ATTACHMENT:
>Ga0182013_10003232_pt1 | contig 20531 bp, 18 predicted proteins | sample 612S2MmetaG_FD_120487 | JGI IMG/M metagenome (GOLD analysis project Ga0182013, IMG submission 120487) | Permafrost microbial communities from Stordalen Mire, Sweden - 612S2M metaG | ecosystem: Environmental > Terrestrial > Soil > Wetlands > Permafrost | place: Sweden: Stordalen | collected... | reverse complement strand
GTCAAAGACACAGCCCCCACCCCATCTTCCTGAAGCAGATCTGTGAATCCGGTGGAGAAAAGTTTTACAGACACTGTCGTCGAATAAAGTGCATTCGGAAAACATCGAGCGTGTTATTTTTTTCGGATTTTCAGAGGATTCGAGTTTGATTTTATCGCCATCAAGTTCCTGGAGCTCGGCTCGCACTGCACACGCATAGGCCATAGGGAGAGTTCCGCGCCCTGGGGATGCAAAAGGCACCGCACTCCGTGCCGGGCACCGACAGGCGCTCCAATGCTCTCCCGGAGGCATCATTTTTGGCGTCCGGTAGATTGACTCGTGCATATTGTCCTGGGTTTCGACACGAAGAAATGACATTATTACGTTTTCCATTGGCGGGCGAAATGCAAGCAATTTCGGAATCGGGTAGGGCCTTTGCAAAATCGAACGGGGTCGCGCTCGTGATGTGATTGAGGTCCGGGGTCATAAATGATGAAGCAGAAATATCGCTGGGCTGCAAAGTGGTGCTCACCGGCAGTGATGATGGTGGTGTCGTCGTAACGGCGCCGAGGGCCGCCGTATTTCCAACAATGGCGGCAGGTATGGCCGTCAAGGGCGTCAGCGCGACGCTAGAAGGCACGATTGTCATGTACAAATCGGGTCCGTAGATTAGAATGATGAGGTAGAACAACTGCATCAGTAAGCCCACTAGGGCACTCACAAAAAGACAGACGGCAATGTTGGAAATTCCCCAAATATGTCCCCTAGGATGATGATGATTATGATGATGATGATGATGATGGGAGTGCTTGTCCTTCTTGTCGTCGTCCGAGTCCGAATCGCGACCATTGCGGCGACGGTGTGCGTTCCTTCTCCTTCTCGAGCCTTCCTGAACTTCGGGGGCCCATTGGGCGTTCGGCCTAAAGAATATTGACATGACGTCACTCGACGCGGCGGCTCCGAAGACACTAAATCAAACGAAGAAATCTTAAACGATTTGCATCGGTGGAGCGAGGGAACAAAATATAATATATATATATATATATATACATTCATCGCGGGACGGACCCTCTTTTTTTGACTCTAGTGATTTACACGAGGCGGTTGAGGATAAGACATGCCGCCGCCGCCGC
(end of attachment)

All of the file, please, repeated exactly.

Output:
>Ga0182013_10003232_pt1 | contig 20531 bp, 18 predicted proteins | sample 612S2MmetaG_FD_120487 | JGI IMG/M metagenome (GOLD analysis project Ga0182013, IMG submission 120487) | Permafrost microbial communities from Stordalen Mire, Sweden - 612S2M metaG | ecosystem: Environmental > Terrestrial > Soil > Wetlands > Permafrost | place: Sweden: Stordalen | collected... | reverse complement strand
GTCAAAGACACAGCCCCCACCCCATCTTCCTGAAGCAGATCTGTGAATCCGGTGGAGAAAAGTTTTACAGACACTGTCGTCGAATAAAGTGCATTCGGAAAACATCGAGCGTGTTATTTTTTTCGGATTTTCAGAGGATTCGAGTTTGATTTTATCGCCATCAAGTTCCTGGAGCTCGGCTCGCACTGCACACGCATAGGCCATAGGGAGAGTTCCGCGCCCTGGGGATGCAAAAGGCACCGCACTCCGTGCCGGGCACCGACAGGCGCTCCAATGCTCTCCCGGAGGCATCATTTTTGGCGTCCGGTAGATTGACTCGTGCATATTGTCCTGGGTTTCGACACGAAGAAATGACATTATTACGTTTTCCATTGGCGGGCGAAATGCAAGCAATTTCGGAATCGGGTAGGGCCTTTGCAAAATCGAACGGGGTCGCGCTCGTGATGTGATTGAGGTCCGGGGTCATAAATGATGAAGCAGAAATATCGCTGGGCTGCAAAGTGGTGCTCACCGGCAGTGATGATGGTGGTGTCGTCGTAACGGCGCCGAGGGCCGCCGTATTTCCAACAATGGCGGCAGGTATGGCCGTCAAGGGCGTCAGCGCGACGCTAGAAGGCACGATTGTCATGTACAAATCGGGTCCGTAGATTAGAATGATGAGGTAGAACAACTGCATCAGTAAGCCCACTAGGGCACTCACAAAAAGACAGACGGCAATGTTGGAAATTCCCCAAATATGTCCCCTAGGATGATGATGATTATGATGATGATGATGATGATGGGAGTGCTTGTCCTTCTTGTCGTCGTCCGAGTCCGAATCGCGACCATTGCGGCGACGGTGTGCGTTCCTTCTCCTTCTCGAGCCTTCCTGAACTTCGGGGGCCCATTGGGCGTTCGGCCTAAAGAATATTGACATGACGTCACTCGACGCGGCGGCTCCGAAGACACTAAATCAAACGAAGAAATCTTAAACGATTTGCATCGGTGGAGCGAGGGAACAAAATATAATATATATATATATATATATACATTCATCGCGGGACGGACCCTCTTTTTTTGACTCTAGTGATTTACACGAGGCGGTTGAGGATAAGACATGCCGCCGCCGCCGC